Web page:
Some vegans are extremely strict about their diet, and avoid such things as honey, processed sugar, etc. Now, although I am not a vegan, I have respect for the philosophy. However, at some point of veganism it will become impossible to survive. By some definitions, most fruit isn't even vegan!

Fruit is indeed a plant product; all fruit comes entirely from plants. However, most fruit (and many other plant products) have entered a symbiotic relationship with animals called pollination. In this process, plants offer pollinators, (usually insects, but often birds or mammals) nectar, an excellent food source, in exchange for the animals dispersing the sexual material of the plants via pollen. Now, no bees are harmed in the pollination of most flowers, however, in a sense, a fruit - a pollinated ovary - is a cooperative effort between pollinators and plants. (after this point, the plant literally makes the fruit for an animal to eat - fruits taste good, so animals eat them and deposit their seeds, often in feces which also offer fertilizer).

Now my point here isn't that people shouldn't eat fruit, or shouldn't be vegan. The meat and dairy industry has shown numerous examples of cruelty and abuse, and boycotting it is a respectable thing to do. However, in a sense, a bee pollinating a flower is like a farmer milking a cow - the cow is given food, shelter, and care in exchange for milk. A corporate dairy farm might be more like slavery than symbiosis, but a reasonable family farm isn't. Given a choice, a cow (cows being lazy animals) might rather be milked, fed, and kept in a warm barn, then set free to wander and find food itself. But I've never been a cow so I can't be sure.

Incidentally, eating figs also usually entails eating a few wasps because in the process of fig pollination, wasps often become trapped and die in the fig. Fig Newtons contain a high amount of fig wasp matter. Eating these insects won't harm you - actually they are rather nutritious. But they aren't vegan. Also, eating mushrooms and other fungi isn't really 'vegan' because fungi aren't plants - they are more closely related to animals than plants.

Well, my point in this all is that intelligent analysis and reasonability is much better than strict dogma. I've met many vegans (and very many carnivores as well) who didn't even think about what they were doing, but would vigorously proselytize to others. When I ask about these kinds of things, (since I'm obnoxious), most vegans just get mad and say nothing logical. When I first met my girlfriend, I asked her these things too and she actually came up with intelligent responses. That's when I knew she was special.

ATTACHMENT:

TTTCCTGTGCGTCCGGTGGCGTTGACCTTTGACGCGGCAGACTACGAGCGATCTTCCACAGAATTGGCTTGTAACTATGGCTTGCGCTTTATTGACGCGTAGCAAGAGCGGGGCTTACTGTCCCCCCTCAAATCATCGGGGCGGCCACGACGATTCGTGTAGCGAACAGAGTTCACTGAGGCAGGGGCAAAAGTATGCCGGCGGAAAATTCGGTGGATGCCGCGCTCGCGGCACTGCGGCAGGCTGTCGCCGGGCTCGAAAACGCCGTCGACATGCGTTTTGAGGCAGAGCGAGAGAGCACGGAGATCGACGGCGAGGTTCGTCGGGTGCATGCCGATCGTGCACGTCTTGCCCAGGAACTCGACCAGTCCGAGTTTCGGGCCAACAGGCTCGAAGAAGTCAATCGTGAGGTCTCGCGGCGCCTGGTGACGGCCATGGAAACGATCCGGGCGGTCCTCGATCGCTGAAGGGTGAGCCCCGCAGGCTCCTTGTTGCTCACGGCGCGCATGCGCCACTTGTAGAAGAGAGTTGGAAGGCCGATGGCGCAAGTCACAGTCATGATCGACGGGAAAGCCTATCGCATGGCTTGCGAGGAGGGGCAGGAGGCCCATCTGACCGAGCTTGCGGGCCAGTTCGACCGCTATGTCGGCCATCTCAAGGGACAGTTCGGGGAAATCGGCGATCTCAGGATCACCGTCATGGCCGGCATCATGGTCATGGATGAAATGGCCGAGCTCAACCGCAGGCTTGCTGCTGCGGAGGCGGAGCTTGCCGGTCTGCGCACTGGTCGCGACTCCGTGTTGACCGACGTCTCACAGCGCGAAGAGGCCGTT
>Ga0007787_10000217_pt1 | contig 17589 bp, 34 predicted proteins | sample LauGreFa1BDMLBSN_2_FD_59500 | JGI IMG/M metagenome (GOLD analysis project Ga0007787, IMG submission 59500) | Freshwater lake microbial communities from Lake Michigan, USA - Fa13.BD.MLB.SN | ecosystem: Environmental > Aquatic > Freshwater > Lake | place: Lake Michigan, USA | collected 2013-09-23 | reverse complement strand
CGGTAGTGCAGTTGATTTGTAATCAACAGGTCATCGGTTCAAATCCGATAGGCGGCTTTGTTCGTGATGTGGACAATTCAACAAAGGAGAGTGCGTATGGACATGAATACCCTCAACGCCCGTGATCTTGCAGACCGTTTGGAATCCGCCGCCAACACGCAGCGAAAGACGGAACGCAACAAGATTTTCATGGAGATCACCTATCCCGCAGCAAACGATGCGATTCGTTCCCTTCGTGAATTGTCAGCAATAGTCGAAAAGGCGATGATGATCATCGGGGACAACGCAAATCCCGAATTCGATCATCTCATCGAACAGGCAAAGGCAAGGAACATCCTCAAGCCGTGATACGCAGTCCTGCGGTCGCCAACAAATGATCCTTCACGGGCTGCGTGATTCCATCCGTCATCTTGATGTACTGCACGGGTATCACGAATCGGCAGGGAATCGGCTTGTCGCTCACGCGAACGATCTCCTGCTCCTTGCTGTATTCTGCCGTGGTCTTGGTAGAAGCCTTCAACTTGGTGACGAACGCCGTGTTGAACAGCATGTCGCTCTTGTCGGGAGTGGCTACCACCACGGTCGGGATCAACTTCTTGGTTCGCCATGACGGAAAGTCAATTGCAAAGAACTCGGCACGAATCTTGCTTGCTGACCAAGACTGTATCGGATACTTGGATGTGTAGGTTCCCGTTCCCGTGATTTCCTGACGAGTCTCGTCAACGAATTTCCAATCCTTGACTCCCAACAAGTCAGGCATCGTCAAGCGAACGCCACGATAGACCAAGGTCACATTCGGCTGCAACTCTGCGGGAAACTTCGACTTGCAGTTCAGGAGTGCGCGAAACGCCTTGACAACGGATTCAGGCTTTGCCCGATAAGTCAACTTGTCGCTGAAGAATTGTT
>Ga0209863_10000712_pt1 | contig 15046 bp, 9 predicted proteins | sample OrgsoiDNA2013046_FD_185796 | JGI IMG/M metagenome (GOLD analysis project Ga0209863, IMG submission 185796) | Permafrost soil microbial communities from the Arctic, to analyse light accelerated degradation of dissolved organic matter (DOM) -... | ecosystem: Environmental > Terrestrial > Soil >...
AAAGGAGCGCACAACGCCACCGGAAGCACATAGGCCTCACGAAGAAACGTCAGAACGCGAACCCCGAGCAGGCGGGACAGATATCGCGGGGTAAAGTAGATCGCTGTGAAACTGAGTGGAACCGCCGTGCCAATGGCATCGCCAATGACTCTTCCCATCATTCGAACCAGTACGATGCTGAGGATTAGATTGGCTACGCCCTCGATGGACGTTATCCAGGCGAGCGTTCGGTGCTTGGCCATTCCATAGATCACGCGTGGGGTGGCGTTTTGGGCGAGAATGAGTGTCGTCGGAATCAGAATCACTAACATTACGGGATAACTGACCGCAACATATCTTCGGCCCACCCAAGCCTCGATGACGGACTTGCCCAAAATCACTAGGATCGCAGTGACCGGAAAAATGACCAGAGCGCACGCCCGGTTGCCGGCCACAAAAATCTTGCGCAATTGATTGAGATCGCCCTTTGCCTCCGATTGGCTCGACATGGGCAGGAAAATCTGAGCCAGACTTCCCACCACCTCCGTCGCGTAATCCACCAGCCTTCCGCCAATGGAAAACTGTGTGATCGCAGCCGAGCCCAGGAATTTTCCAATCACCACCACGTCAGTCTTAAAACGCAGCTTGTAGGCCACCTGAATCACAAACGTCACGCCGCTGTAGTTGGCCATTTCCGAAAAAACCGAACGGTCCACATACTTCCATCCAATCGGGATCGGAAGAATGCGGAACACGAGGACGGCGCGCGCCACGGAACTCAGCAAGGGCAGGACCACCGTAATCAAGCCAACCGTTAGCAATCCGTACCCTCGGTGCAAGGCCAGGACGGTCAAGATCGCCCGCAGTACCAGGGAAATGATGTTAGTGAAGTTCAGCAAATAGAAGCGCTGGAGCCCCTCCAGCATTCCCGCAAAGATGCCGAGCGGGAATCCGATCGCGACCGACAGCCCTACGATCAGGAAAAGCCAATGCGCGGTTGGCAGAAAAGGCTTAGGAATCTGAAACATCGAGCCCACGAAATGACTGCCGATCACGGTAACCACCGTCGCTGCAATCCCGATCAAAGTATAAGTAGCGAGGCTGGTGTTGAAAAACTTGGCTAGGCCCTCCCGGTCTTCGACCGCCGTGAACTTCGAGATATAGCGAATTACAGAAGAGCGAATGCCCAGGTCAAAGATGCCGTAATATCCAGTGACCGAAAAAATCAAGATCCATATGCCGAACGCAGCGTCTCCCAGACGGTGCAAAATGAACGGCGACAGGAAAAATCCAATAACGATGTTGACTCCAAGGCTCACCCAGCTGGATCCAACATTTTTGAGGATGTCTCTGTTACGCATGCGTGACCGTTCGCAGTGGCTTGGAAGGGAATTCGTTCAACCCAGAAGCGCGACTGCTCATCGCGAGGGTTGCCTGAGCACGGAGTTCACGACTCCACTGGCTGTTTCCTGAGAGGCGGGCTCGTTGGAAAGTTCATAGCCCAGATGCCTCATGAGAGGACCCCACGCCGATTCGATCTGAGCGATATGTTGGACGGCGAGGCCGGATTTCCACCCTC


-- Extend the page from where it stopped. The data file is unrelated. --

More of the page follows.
To Zeolite: I agree that it isn't immoral to 'abuse' bees by 'making' them pollinate the fruit trees. Not only do they do it naturally, we are actually supplying the bees with food. So everyone benefits. The issue arose when i was asking a vegan why she wouldn't eat honey. I don't understand how honey is different than eating fruit.. true we 'steal' the honey from the bees, but we give them so much extra food that it doesn't really hurt them any. Also, its not like the bees are imprisoned... the queen can and will take her colony and start a new hive if she wants... no one can stop her. If the bees 'choose' to stay, I dont see how its immoral.

You do make good points in your writeup, Inyo. But, you are misinterpreting what veganism truly is. Now, it would be ideal if vegans could go through life and cause no harm at all, but that's not realistic. You are bound to cause some harm in your lifetime no matter how pure your lifestyle is. The vegan's goal is to limit that harm to as little as possible.

The process of insects pollinating plant life has been going on for tens of thousands of years. It's a normal part of nature. The thing is, nature controls it, not humans -- as they do in the meat and dairy industry. So to answer your question, yes, fruit is vegan. Humans did not exploit the insects, rather, the plant and insect have an interconnected relationship. They depend on each other, it's mutual. So in the process of eating fruit, no animals were harmed or used solely for human purposes. I hope you understand what I mean there.

Figs are also vegan. The person eating the fig didn't kill the wasp, the wasp died naturally as part of its life cycle. So you aren't harming that wasp in either way -- directly or indirectly. Mushrooms and fungi are, not surprisingly, vegan also. Vegan diets eliminate animal products, not mushrooms and fungi -- and as we all know, those are not animals.

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